Investigating Issues That Matter

Author: Jill Torrey Emmons

Time: 1 class period
10 minutes to make copies.
Materials: Handout describing final project requirements.


Students are often reluctant to do research because they have negative connotations attached to the process—many think of research as tedious and boring, but when they are interested in their topic, research becomes a quest rather than a chore. This goal is at the heart of our lesson today, to get students interested in the research topic that will be the cornerstone of their final end-of-quarter project, and to set the parameters of their research.

Purpose – The goal of this lesson is help students get engaged in an important environmental issue while learning to use different research tools.

Students will be able to:
1. Become more informed about the dangers of water contamination by sharing their prior knowledge with each other.
2. Discover the importance of communicating these dangers to the public.

National English Education Standard
Students conduct research on issues and interests by generating ideas and questions, and by posing problems. They gather, evaluate, and synthesize data from a variety of sources (e.g., print and non-print texts, artifacts, people) to communicate their discoveries in ways that suit their purpose and audience.

Teacher Background
The teacher should be familiar with environmental health issues related to this lesson, including water contamination by arsenic, the nature of arsenic, and the ways it affects human health. See web sites below.

Resource Websites



1. Before students enter the classroom, write the question of the day on the board: “Why is it important to be an independent learner?” This question will refresh students’ minds about the previous day’s discussion and allow the teacher to see what students understood from the lesson. Give students 5 minutes or so to write down their answers, and then have some students share their thoughts. You may decide to revisit some of the issues from the previous day.

2. Prepare students for group work with 3-4 people per group. Explain to the students that today they are going to begin research on a very important environmental health concern, which involves water pollution. Give the students 10-15 minutes to write up a list of what they know about water pollution in their community or in general. Some questions for them to consider might be:

  • What is water pollution?
  • How do you determine if water is polluted of not?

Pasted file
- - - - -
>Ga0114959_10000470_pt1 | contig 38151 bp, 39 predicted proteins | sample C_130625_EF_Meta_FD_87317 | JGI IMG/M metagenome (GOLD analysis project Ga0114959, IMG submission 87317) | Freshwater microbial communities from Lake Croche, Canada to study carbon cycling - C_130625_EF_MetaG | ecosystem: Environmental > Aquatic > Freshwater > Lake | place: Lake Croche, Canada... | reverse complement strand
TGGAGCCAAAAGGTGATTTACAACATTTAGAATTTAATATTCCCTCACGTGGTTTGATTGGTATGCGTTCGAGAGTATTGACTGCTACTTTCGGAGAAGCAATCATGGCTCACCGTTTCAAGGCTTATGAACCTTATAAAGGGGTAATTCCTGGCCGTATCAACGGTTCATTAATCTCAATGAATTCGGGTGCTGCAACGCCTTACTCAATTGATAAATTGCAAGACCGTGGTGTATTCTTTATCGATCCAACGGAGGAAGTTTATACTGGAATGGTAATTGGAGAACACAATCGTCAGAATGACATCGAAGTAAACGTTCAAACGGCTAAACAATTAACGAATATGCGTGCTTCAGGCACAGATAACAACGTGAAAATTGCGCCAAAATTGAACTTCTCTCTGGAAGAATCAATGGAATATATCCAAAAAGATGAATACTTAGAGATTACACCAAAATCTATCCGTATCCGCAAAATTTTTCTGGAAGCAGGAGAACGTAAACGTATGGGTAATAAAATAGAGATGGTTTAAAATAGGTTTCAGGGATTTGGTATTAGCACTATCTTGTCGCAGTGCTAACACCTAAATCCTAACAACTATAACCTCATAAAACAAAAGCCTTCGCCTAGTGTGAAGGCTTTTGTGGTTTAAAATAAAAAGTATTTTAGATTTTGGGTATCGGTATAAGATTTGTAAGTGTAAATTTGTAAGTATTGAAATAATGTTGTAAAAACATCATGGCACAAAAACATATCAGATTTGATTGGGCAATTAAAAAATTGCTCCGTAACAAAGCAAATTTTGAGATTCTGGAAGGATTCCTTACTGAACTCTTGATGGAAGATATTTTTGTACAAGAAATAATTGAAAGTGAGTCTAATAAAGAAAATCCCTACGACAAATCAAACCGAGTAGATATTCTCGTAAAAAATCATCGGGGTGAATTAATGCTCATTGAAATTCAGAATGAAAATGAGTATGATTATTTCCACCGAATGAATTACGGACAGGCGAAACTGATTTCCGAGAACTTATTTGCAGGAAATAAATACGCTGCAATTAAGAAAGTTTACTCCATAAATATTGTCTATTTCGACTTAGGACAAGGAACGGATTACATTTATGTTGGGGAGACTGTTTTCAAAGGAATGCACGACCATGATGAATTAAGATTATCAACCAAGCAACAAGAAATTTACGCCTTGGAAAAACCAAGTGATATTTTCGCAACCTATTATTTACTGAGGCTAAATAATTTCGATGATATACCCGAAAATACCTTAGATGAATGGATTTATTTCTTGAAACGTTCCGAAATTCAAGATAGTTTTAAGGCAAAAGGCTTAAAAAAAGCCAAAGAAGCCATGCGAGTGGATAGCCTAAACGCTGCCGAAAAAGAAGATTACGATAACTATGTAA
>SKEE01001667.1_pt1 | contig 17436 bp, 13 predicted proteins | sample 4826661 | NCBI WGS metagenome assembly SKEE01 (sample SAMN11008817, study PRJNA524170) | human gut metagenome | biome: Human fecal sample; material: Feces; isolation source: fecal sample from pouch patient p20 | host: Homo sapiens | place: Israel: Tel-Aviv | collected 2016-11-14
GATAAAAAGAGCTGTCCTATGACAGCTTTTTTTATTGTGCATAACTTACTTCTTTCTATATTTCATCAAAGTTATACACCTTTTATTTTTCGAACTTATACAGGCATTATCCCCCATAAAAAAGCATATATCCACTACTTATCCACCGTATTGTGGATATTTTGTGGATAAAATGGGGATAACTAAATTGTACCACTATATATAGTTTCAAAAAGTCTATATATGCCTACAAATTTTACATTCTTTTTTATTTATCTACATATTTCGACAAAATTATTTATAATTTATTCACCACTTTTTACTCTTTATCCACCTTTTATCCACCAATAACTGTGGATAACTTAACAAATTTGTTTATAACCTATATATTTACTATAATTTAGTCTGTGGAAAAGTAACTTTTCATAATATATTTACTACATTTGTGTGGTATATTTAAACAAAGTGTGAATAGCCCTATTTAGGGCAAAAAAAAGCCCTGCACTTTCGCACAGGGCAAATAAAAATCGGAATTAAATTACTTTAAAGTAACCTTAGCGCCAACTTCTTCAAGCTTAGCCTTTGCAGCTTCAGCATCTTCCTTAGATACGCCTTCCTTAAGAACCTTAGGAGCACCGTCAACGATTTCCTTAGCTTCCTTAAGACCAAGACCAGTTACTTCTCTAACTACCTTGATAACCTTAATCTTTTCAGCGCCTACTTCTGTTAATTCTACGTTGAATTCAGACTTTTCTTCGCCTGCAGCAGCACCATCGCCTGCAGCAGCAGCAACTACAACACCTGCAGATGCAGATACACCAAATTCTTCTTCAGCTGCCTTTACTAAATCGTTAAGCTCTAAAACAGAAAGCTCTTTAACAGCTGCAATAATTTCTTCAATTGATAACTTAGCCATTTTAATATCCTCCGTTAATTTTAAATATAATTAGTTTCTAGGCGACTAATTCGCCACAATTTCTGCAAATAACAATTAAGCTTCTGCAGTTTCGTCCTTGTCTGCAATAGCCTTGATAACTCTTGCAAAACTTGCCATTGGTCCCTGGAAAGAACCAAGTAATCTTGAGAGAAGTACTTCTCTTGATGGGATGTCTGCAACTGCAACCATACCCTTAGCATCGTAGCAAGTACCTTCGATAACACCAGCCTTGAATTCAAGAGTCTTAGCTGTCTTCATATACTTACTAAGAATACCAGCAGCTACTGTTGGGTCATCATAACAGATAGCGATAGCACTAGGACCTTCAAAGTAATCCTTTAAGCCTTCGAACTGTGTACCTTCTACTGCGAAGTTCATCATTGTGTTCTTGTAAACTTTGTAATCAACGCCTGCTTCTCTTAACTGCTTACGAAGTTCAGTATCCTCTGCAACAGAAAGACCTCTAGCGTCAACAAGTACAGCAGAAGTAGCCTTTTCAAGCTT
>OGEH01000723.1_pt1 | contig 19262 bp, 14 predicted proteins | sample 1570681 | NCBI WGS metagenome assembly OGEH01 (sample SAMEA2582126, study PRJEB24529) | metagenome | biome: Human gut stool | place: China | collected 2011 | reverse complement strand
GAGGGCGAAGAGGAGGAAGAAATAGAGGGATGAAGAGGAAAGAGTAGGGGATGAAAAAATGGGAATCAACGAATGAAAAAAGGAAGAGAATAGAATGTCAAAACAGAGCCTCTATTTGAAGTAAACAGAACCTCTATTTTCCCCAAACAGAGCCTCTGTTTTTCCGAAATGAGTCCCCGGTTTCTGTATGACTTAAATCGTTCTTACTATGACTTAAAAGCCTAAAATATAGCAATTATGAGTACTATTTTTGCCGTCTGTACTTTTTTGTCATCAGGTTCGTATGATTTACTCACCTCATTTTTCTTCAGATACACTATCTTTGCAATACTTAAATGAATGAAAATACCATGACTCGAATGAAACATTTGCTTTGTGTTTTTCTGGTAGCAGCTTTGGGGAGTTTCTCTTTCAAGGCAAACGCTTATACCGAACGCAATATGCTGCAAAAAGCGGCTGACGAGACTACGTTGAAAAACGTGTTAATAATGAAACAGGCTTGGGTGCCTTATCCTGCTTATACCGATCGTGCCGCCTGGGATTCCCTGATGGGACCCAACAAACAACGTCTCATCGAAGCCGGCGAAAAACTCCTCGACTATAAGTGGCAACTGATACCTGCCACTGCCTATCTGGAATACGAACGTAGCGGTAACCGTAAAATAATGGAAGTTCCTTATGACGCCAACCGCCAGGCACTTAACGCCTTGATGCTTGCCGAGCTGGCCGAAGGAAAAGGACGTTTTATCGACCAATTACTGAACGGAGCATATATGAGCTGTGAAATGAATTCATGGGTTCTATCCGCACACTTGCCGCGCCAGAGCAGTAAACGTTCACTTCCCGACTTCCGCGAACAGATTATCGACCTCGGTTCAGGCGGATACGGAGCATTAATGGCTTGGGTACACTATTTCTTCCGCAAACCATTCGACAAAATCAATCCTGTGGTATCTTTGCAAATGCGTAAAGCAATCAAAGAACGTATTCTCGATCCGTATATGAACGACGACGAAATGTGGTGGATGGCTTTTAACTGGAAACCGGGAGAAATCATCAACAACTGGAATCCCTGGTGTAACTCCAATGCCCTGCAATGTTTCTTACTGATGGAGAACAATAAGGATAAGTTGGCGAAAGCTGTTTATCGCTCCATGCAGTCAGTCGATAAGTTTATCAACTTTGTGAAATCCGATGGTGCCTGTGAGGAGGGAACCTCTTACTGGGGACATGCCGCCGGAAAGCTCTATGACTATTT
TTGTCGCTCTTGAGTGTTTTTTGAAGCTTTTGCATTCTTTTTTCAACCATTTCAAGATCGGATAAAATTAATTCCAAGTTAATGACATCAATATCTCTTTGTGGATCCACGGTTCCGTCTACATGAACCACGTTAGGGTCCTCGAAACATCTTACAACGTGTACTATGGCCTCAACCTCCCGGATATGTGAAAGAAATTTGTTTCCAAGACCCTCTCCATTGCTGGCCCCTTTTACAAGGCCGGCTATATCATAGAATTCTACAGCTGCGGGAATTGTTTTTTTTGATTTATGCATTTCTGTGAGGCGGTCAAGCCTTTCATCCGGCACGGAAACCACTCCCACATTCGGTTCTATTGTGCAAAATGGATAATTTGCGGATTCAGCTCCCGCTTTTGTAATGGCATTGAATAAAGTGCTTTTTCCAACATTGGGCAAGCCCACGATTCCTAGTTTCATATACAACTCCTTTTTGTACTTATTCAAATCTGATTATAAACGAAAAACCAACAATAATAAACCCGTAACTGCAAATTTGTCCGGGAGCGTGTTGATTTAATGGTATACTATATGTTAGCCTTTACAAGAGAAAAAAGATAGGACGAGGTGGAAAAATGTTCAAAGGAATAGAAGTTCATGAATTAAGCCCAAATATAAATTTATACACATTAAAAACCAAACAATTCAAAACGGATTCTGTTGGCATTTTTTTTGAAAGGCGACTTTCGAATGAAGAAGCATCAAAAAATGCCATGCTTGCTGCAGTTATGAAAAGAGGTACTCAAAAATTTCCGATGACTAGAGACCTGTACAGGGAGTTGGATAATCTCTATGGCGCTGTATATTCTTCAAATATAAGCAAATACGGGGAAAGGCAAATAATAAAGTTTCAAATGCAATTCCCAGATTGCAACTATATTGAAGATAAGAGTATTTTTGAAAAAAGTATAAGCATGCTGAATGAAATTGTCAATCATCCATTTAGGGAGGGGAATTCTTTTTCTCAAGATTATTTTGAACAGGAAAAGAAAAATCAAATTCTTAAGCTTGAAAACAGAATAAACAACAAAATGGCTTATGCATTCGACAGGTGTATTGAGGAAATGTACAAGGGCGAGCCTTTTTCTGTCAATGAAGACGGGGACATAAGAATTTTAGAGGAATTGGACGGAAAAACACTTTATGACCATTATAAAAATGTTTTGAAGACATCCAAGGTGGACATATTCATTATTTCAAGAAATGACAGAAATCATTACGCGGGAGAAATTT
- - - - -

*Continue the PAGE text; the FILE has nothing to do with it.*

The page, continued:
• Where in the world do you most often see contaminated water? Why do think this is?
  • What are some common water contaminants?

Encourage students to ponder and write about all of these aspects of the issue in detail.

3. After the students have had a chance to discuss and write down their thoughts on water pollution, allow some time for groups to share their ideas. You might have a spokesperson from each group present their thoughts, come back together as a class for discussion, or have 2 members from each group swap places with members from another group. The teacher or a student should then compile a list of all the class knows about water contamination, either on the overhead or on the board. Explain that this will serve as the background knowledge for their final project, which has to do with a dangerous water contaminant known as arsenic. You may want to distribute a handout outlining the project parameters and review it, or this may be done on the following day.

Pose this final question to the class to think about and discuss: “Why should people be aware of water pollution? How can we help them be more aware?”

Embedded Assessment
The teacher should assess student responses to the question of the day to ensure that the students are beginning to understand that being independent learners allows them to have the information with which to make informed, wise decisions on a variety of issues. While students are working in groups, allow them to ponder all that they know about water pollution issues. Students should be generating and sharing their ideas.

Ask students to find and bring in an article concerning water pollution.

Embedded Assessment




PULSE is a project of the Community Outreach and Education Program of the Southwest Environmental Health Sciences Center and is funded by:

NIH/NCRR award #16260-01A1
The Community Outreach and Education Program is part of the Southwest Environmental Health Sciences Center: an NIEHS Award


Supported by NIEHS grant # ES06694

1996-2007, The University of Arizona
Last update: November 10, 2009
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